Ávila

After lunch we needed to get to the bus because we were heading to Ávila which is an hour drive from Salamanca. The city is the capital of the Spanish province of the same name, and is a city in the rolling hill country northwest of Madrid. It’s best known for its intact medieval city walls is known for it’s beautiful Roman architecture. On our way to Ávila I was taking in the beautiful rolling countryside. I thought it was even more beautiful than our drive to Salamanca. Once we arrived before we headed into Ávila, the tour guides took us to a looking point so we could take in the entirety of they city surrounded by the walls, and it was absolutely beautiful.  ​​

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Once we arrived in the city everyone in the group walked to the plaza, which as I mentioned before, is the center of the city. As it was getting dark the lights were illuminating on the stone walls and it was magical. ​​ Maria, Jenna, and I were getting tired so we decided that we would walk around for a little and grab some dinner. We went to this old cafe where they had hamburgers and other American inspired dishes. Since we already had our fill of Spanish food this sounded perfect to us. Once we ordered we sat and talked with our waiter and practiced a little Spanish.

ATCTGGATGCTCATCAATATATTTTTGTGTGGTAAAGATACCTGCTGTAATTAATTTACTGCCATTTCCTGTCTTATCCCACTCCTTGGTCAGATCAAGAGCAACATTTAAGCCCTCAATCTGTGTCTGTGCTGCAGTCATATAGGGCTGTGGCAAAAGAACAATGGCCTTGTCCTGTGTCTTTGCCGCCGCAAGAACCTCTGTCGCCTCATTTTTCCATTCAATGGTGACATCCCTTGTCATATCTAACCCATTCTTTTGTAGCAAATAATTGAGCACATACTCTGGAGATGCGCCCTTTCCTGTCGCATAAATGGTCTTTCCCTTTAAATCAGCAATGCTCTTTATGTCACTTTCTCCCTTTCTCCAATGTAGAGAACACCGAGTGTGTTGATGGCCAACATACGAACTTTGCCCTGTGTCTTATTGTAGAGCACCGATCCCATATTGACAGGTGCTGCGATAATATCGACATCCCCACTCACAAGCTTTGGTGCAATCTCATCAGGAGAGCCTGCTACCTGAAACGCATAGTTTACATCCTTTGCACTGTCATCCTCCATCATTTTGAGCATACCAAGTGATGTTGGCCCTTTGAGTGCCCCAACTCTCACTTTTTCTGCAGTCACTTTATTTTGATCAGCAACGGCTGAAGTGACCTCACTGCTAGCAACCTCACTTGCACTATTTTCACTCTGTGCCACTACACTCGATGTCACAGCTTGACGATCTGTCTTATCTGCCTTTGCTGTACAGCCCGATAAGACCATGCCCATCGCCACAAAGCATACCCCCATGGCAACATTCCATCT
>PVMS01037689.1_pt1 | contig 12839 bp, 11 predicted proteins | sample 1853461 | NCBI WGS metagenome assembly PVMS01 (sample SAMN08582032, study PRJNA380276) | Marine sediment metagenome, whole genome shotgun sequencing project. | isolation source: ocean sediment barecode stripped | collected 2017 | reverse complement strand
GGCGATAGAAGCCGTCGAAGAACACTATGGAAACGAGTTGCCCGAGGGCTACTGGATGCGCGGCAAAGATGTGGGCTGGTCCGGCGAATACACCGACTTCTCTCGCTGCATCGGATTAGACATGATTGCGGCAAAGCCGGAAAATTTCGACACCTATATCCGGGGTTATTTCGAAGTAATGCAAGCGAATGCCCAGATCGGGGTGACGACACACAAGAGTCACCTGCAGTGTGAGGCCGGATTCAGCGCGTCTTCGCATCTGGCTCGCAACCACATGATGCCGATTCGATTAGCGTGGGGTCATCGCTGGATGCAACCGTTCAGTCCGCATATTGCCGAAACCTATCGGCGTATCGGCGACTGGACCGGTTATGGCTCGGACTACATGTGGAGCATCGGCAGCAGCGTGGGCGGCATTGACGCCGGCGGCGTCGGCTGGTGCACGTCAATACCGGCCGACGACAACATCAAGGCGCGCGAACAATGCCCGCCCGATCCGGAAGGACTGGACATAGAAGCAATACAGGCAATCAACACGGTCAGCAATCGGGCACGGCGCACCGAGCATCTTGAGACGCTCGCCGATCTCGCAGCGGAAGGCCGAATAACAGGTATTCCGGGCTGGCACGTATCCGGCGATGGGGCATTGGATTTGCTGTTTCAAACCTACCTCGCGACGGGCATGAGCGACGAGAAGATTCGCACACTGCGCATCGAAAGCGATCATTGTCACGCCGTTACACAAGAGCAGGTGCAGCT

At 8:30 it was time to go back to the bus and head back to Madrid. On the walk back it was dark and the city was gorgeous since you could see the lights very well, and get to see more details of the architecture.  I was happy with Smart Insiders and how they organized the day getting everyone to two cities. I look forward to more day trips like this in the future and being able to see different parts of Spain. 

From Salamanca, With Love